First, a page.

The Five Lessons of the Chief Sheikh.. How is Ibn Sina’s philosophy and life path manifested in our contemporary civilization?
Avicenna’s saturation with philosophy was what motivated him to accept the position of vizier, as he was convinced that the administration of the state must be supported by a deep knowledge of man.
Are you looking for a modern book that delves into the life of the physician and philosopher Avicenna? Book “Avicenne ou l’Islam des Lumières” (Avicenne ou l’Islam des Lumières), published in March 2021.
The book is a biography of the life of the Persian physician Avicenna, written by the researcher Omar Marzouk, who holds a doctorate in philosophy, and teaches Islamic philosophy and civilization at the Al-Ghazali Institute for the training of imams of the Great Mosque in Paris.
In the 12th and 13th centuries AD, the Europeans rediscovered the ancient Greek philosopher Aristotle (384-322 BC), but not by reading his texts directly, but thanks to the translation of Arabic manuscripts by the Muslim scholars Avicenna and Ibn Rushd, according to a previous report by the “Loops” website. (L’OBS) French.
and in Blog Published by the French website Le Club du Mediapart, writer Pascal Mayar says that what distinguishes this work is Omar Marzouk’s ability to create a balance between academic research and composing a story that is easy for anyone to read and understand its details, in this biography that tells In it are the phases of the life of the physician, poet and philosopher Ibn Sina (370-427 AH / 980-1037 AD), nicknamed the chief Sheikh.
The writer mentioned that Omar Marzouk alternated between describing this philosopher’s many travels across the Islamic world and the interpretation of his philosophical vision, to make readers imagine cities, landscapes and people, while at the same time absorbing the ideas of the philosopher doctor Abi Ali Al-Hussein Al-Balkhi Al-Bukhari, known as “Avicenna”, and in the West as Avicenne.
Through this biography of a Muslim scholar who lived about 10 centuries ago, the thought of the Persian world resonates strongly in our present, and this book is full of lessons we need for our current era, the most prominent of which are 5 lessons that this report touches on.
Mixing generations and connecting with the truth
The writer mentioned that the first lesson that the reader can learn is the virtue of mixing between generations, which we sorely lack in our time, and this is what we discover through Ibn Sina’s path and life, and the experiences and challenges he went through, and the people he met and the journeys he undertook.
In his youth, Ibn Sina refined his personality and refined his spirit through his contact with “Tajiks, Hindus, Afghans, Tatars, Turkmen, Arabs, Jews and Persians.” His birthplace, Bukhara (in present-day Uzbekistan) was also credited with what he reached, because it was a city known to welcome “exotic sciences”. In this way, Ibn Sina was able to hybridize his thought and culture in what Omar Marzouk calls “the sublime spirit and Greek genius”.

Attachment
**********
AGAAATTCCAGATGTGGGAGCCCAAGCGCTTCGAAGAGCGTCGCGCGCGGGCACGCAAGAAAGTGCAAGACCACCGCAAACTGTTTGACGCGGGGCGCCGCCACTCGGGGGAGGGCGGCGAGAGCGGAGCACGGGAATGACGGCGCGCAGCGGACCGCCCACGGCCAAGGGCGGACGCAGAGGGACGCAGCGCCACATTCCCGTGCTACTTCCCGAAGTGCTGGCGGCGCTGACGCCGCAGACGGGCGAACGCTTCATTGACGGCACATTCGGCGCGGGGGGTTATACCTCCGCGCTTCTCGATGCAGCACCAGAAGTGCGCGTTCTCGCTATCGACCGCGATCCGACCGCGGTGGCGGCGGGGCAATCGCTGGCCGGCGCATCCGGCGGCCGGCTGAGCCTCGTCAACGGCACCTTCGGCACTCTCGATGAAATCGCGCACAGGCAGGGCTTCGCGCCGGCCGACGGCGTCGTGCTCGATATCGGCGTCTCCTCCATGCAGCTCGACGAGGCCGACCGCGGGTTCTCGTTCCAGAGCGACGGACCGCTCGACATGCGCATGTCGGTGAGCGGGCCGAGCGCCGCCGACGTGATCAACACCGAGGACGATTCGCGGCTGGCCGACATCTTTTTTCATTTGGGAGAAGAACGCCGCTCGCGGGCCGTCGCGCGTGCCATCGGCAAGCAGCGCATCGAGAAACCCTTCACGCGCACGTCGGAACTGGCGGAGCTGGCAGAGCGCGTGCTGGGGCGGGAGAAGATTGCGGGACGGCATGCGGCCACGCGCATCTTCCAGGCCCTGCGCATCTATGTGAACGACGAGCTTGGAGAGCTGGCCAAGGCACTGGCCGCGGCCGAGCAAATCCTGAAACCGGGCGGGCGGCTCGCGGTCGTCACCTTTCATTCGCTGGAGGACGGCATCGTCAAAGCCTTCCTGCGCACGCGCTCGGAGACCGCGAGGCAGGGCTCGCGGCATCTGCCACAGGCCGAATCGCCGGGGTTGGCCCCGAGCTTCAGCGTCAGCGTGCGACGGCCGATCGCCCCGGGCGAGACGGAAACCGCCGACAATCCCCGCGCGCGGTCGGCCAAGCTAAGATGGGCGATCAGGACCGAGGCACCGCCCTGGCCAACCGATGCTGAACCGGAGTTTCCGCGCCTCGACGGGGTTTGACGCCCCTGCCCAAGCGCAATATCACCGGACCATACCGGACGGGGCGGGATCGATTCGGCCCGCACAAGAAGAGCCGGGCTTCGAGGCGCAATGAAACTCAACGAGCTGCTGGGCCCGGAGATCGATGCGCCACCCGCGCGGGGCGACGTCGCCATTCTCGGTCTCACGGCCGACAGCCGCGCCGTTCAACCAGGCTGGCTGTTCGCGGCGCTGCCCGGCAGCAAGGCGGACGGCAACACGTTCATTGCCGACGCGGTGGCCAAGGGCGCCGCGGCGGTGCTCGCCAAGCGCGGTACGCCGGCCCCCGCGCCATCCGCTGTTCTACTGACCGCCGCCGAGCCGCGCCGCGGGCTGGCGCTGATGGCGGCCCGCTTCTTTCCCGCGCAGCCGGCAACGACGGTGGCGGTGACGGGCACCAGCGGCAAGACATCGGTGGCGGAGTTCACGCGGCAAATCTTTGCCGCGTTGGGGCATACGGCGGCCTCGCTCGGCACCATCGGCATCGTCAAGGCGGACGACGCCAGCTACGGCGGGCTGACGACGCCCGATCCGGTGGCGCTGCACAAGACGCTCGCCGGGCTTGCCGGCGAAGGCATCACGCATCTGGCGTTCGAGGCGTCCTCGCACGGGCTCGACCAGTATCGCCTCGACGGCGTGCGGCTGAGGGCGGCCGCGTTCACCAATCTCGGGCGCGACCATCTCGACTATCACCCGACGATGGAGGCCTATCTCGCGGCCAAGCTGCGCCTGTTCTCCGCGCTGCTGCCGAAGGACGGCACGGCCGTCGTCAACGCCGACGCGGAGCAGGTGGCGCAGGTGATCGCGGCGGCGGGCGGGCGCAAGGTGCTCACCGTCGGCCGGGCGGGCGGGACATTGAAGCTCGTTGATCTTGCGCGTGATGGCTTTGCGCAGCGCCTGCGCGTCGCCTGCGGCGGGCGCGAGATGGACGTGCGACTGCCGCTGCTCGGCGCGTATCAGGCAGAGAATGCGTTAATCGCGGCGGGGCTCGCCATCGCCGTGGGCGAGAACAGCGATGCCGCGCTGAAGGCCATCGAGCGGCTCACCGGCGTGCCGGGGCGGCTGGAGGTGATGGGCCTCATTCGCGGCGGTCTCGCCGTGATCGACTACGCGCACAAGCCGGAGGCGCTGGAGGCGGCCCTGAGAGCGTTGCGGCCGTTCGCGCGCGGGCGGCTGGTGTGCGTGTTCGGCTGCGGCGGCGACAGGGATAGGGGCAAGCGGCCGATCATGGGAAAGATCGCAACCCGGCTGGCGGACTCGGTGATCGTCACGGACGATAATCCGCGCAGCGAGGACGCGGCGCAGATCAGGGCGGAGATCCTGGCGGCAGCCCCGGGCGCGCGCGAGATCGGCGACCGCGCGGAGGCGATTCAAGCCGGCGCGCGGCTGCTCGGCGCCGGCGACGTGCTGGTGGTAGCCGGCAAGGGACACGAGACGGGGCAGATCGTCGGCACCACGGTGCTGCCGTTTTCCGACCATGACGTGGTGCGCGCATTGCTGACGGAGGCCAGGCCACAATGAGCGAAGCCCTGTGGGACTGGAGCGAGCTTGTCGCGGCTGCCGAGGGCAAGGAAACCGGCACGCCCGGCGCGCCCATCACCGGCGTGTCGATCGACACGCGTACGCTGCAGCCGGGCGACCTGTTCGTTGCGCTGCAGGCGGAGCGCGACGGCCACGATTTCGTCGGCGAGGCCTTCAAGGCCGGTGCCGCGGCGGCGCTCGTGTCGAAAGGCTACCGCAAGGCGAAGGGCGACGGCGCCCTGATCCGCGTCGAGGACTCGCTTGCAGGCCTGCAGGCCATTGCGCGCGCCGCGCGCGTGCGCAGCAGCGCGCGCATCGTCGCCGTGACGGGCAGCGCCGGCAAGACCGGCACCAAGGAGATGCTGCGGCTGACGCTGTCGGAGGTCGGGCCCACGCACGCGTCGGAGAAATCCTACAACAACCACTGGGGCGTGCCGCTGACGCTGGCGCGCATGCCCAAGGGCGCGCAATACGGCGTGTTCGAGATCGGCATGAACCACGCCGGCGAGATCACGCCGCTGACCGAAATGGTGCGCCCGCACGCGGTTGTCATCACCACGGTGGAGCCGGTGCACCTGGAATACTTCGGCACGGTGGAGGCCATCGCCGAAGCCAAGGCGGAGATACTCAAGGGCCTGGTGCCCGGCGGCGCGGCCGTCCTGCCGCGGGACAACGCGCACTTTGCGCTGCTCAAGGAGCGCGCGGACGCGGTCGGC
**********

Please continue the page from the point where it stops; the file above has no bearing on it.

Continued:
The second lesson is the connection with facts and truth that can only be established through the exercise of reason. Ibn Sina lived in a time of crises and divisions and the clash of fanaticism with rationality. Omar Marzouk explains how this philosopher opposed myths through logical reasoning, and moved away from vulgarity by choosing the most spiritual and lofty languages.
The interdependence of knowledge, the exchange of roles and politics
The third lesson of Avicenna, which resonates in Omar Marzouk’s book, lies in the interconnectedness of knowledge. The author touched on the young philosopher’s yearning for knowledge during his formative years, and his ability to absorb many fields of knowledge, including medicine, astronomy, logic, physics and philosophy, as well as arts and literature. For Avicenna, limiting knowledge to only one science is ruin for the soul.
According to Avicenna, authentic knowledge is based on a comprehensive view and the rejection of all binaries and the separation of disciplines. In other words, medicine cannot be separated from philosophy, and politics from ethics. This theory of Ibn Sina applies to literature as well, as he organized his huge book “The Canon of Medicine” in Urjoza, which was a shortened version of it.
As for the fourth lesson, according to Ibn Sina, it is the possibility of exchanging roles between the philosopher and the physician, as philosophy is considered a cure for the soul, while medicine cannot be dispensed with in our lives, and this is what he touched upon in the “Book of Healing.”
It is not surprising that Ibn Sina was one of the first doctors to confirm the psychophysical dimension of some diseases, and some ideas in his book “The Canon of Medicine” can be projected onto our contemporary world, such as that application is an essential factor for correcting theoretical errors, the importance of hygiene, and the impact of climate on health. Air quality is considered as one of the transmission factors.
The fifth lesson of Ibn Sina revolves around what motivates a man or a woman to engage in politics, which is what the physician and philosopher did. This lesson was summed up by Omar Marzouk by saying that motivation is not through “promoting political ambitions or planning for a certain position, but rather in being well prepared to assume this responsibility and providing the appropriate conditions for that.”
It was Ibn Sina’s saturation with philosophy that motivated him to accept the position of vizier, as he was convinced that the administration of the state must be supported by a deep knowledge of man. Marzouk states in his book that “there is only a difference in degree between the management of political affairs and self-control,” and perhaps this lesson is the most important of our time.